Hi Mike, Bill, and others-
I'd welcome the opportunity for discussion of this paper on xmca. I agree with Mike that viewing the video in conjunction with reading the paper could add to the discussion to some extent - this would also complicate things, as I would need to electronically mask participants before the video could be posted online. Today I will look into what resources I might have available to me for doing so.
Mike, would you suggest attaching the paper to a message to the list, or some other way of making it available?
I'm looking forward to it!
From: firstname.lastname@example.org on behalf of Mike Cole
Sent: Mon 4/24/2006 5:25 PM
To: eXtended Mind, Culture, Activity
Subject: Re: [xmca] legitimacy
Hi bb, Keven, et al.
I was thinking that if we could perhaps read the paper and see a video
segment of the interactions (we could post, or kevin, or.....) It would make
a for a productive discussion.
On 4/24/06, bb <email@example.com> wrote:
> The title of Kevin's paper looks very interesting. Mike, maybe the x can
> discuss this?
> On Monday 24 April 2006 2:37 pm, O'Connor, Kevin wrote:
> > On 4/17/06 3:03 PM, "bb" <firstname.lastname@example.org> wrote:
> > > CoP certainly seems useful for the lads study in that it addresses
> > > identity development -- in the lads view they have become outsiders --
> > > but the socio-economic/cultural-historical dimensions that lead this
> > > development of conciousness are not well laid out in the CoP
> > > last I checked. What are boundaries of the community in other ways
> > > to need more definition. Still, as you point out Nancy, there is a lot
> > > purchase in the notion of LPP. Is there anything recent about who
> > > determines what is "legitimate"?
> > Bill asks if there's anything recent about who determines what is
> > "legitimate." I have a couple of papers that address some of the
> > interesting issues regarding legitimacy, boundary crossing, etc., that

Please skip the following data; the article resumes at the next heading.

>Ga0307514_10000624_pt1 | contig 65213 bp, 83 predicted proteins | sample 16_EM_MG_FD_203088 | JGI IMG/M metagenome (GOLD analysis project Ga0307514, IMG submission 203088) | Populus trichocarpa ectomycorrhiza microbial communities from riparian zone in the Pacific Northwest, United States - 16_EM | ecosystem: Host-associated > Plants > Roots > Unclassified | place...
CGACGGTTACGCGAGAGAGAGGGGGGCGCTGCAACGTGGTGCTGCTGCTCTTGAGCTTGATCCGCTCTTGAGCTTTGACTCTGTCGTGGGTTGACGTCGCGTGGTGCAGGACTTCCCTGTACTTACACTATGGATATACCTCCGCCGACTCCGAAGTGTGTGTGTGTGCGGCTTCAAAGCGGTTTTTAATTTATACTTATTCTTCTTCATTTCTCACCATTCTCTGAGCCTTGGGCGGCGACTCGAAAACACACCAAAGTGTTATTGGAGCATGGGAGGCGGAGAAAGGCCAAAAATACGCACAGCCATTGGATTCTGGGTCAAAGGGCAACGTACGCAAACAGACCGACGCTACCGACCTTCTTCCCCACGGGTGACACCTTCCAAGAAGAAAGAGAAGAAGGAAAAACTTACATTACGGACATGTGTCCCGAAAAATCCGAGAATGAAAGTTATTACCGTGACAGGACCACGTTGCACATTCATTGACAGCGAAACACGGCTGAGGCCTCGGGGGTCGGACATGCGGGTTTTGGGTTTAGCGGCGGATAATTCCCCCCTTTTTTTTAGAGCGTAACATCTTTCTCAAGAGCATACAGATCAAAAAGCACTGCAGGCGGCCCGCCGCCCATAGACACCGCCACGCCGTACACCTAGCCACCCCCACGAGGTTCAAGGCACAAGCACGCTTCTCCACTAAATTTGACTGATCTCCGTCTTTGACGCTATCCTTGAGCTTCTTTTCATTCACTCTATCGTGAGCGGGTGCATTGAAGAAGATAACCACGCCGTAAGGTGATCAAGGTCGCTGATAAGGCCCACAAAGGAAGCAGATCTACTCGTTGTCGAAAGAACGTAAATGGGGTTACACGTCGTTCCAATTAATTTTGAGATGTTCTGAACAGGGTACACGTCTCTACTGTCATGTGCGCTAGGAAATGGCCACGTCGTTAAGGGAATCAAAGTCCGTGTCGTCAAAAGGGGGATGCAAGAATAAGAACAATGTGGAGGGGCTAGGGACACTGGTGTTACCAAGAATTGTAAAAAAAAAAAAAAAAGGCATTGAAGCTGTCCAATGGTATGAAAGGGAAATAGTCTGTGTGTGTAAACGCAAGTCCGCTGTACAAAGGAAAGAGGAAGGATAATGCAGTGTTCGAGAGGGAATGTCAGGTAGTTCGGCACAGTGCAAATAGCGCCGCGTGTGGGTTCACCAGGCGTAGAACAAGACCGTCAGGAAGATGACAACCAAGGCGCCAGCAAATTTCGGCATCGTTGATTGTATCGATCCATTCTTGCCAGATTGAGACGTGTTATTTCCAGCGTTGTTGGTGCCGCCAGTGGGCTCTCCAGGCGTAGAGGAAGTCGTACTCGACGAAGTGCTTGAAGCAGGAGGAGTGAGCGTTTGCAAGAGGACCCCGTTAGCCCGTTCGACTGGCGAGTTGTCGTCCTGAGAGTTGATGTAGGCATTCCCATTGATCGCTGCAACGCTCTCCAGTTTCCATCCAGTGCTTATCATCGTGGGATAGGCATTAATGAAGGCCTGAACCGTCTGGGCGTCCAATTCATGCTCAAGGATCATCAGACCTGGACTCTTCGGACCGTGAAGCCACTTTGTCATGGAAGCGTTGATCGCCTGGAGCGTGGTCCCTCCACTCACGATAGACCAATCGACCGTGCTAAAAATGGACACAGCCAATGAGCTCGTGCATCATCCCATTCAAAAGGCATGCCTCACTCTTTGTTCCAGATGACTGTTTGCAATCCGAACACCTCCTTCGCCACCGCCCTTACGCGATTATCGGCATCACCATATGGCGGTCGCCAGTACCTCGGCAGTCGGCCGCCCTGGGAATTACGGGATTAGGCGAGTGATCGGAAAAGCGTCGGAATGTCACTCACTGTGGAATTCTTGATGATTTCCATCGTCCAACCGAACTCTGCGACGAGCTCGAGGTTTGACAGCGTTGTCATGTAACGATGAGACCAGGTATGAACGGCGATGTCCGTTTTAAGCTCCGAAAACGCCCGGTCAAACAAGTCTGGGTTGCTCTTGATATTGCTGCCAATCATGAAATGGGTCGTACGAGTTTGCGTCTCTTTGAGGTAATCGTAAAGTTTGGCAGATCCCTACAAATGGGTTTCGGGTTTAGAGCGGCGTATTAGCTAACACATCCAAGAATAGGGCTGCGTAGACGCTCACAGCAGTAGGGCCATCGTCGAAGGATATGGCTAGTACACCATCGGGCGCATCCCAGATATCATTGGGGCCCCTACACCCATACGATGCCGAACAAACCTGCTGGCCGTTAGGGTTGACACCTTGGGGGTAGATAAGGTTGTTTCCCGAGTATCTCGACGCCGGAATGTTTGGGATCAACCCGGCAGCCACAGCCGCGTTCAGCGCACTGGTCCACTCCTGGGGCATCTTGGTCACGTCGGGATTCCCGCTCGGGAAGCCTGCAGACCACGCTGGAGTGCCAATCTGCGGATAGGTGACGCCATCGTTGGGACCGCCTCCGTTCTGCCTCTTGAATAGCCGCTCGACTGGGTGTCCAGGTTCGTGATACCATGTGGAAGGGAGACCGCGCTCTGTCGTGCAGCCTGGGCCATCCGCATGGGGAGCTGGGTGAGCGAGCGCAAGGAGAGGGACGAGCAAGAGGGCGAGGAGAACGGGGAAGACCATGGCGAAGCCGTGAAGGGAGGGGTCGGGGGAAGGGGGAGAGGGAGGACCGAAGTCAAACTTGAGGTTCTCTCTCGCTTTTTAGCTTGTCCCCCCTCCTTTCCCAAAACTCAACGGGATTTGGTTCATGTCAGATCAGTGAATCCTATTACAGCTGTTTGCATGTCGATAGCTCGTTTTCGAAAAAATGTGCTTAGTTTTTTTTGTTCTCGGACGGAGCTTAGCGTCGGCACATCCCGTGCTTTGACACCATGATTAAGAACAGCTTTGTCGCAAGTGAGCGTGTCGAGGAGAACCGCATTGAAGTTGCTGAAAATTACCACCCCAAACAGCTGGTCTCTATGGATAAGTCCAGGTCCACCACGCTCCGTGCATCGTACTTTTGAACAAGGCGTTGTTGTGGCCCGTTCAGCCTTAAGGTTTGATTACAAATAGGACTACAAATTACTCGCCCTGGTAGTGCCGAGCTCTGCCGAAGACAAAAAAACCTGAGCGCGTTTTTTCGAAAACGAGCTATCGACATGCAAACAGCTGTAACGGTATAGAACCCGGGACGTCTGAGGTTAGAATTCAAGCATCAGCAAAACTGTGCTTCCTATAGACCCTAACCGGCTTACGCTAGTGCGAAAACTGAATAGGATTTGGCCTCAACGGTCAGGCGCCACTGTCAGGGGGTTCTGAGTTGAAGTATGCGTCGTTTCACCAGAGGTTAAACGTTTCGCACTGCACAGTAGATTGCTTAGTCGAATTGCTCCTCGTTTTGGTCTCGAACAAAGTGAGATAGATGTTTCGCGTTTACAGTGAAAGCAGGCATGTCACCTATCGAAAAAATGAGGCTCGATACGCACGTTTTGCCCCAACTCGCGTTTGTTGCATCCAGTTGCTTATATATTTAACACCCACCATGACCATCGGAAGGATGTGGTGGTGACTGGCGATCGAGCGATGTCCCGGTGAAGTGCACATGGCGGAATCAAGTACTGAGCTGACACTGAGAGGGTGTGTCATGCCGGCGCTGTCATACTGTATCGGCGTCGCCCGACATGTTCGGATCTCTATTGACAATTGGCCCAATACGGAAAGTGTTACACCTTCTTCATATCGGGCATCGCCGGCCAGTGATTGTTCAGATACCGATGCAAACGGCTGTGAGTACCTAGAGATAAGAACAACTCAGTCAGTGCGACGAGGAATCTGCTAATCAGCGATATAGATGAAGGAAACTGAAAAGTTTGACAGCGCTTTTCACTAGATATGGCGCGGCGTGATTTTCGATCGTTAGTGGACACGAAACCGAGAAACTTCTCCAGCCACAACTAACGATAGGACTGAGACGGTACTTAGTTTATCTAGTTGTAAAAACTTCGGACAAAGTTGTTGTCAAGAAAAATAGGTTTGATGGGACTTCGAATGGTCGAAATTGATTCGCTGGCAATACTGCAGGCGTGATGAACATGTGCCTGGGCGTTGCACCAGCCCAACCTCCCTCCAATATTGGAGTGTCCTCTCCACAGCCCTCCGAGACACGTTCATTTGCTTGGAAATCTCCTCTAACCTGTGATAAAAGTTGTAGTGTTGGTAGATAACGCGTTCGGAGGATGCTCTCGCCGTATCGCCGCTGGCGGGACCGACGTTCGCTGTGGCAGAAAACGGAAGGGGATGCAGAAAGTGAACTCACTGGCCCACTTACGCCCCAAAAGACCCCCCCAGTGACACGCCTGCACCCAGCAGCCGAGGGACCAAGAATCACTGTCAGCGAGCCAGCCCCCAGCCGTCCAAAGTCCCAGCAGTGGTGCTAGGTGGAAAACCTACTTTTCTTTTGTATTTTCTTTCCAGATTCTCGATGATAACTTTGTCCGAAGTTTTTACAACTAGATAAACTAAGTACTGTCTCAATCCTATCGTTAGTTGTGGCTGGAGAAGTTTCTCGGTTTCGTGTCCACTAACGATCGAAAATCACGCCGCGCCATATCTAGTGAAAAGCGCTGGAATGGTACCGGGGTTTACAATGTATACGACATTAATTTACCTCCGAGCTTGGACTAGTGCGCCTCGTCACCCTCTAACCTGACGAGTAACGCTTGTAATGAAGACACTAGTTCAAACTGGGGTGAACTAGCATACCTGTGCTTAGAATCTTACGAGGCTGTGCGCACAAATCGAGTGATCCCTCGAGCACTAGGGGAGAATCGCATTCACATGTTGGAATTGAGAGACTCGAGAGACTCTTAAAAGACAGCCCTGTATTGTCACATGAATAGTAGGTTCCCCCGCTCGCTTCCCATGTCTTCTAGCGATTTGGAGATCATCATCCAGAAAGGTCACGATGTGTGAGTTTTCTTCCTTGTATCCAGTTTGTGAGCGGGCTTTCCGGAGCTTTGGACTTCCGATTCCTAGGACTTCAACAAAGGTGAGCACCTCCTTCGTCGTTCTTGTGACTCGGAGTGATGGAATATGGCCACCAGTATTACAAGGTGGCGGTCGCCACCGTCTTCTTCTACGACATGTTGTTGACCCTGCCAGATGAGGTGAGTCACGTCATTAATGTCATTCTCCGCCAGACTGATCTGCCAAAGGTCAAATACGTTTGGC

> > raised in this thread.
> > One of the arguments of these papers is that some CoP research (e.g.,
> > of the work that uses the concept of CoP for designing learning
> > has taken L&Wšs focus on (mostly) bounded, stable, and benign CoPšs as a
> > model for studying all CoPšs. This has backgrounded crucial issues like
> > those that Bill and others raise on the sources of legitimacy, etc. But
> > we look at L&Wšs focus on these sorts of CoPšs as acknowledged
> > simplifications made for strategic analytic purposes rather than as a
> > description of all CoPšs, it leads us to suspend these simplified
> > assumptions and open us up to taking on different kinds of analyses that
> > foreground different aspects of CoP's.
> > The direction Išve taken with this has been to make a different
> > choice, i.e. to study a setting in which boundedness, stability, and
> > benignness are clearly not reasonable assumptions to make, in that key
> > disciplinary and institutional values and practices are overtly
> > transformation (e.g., bringing historically separated institutions into
> > contact through videoconferencing technology). I closely examined the
> > communicative processes by means of which participants in interaction
> > construct and, more importantly, contest the identity of various
> > communities and their roles in them e.g., as legitimate participants
> > not. Some of the socio/cultural/historical dimensions that Bill and
> > want to see are available in the interactional details, and these are
> > my analyses try to show.
> > For those who might be interested, the most relevant reference is below.
> > I'd be happy to send a copy if you don't have easy access to the book.
> > Kevin
> > OšConnor, K. (2003). Communicative practice, cultural production, and
> > situated learning: Constructing and contesting identities of expertise
> in a
> > heterogeneous learning context. In S. Wortham and B. Rymes (Eds.),
> > Linguistic anthropology of education. Westport, CT: Praeger.
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Warner School of Education and Human Development
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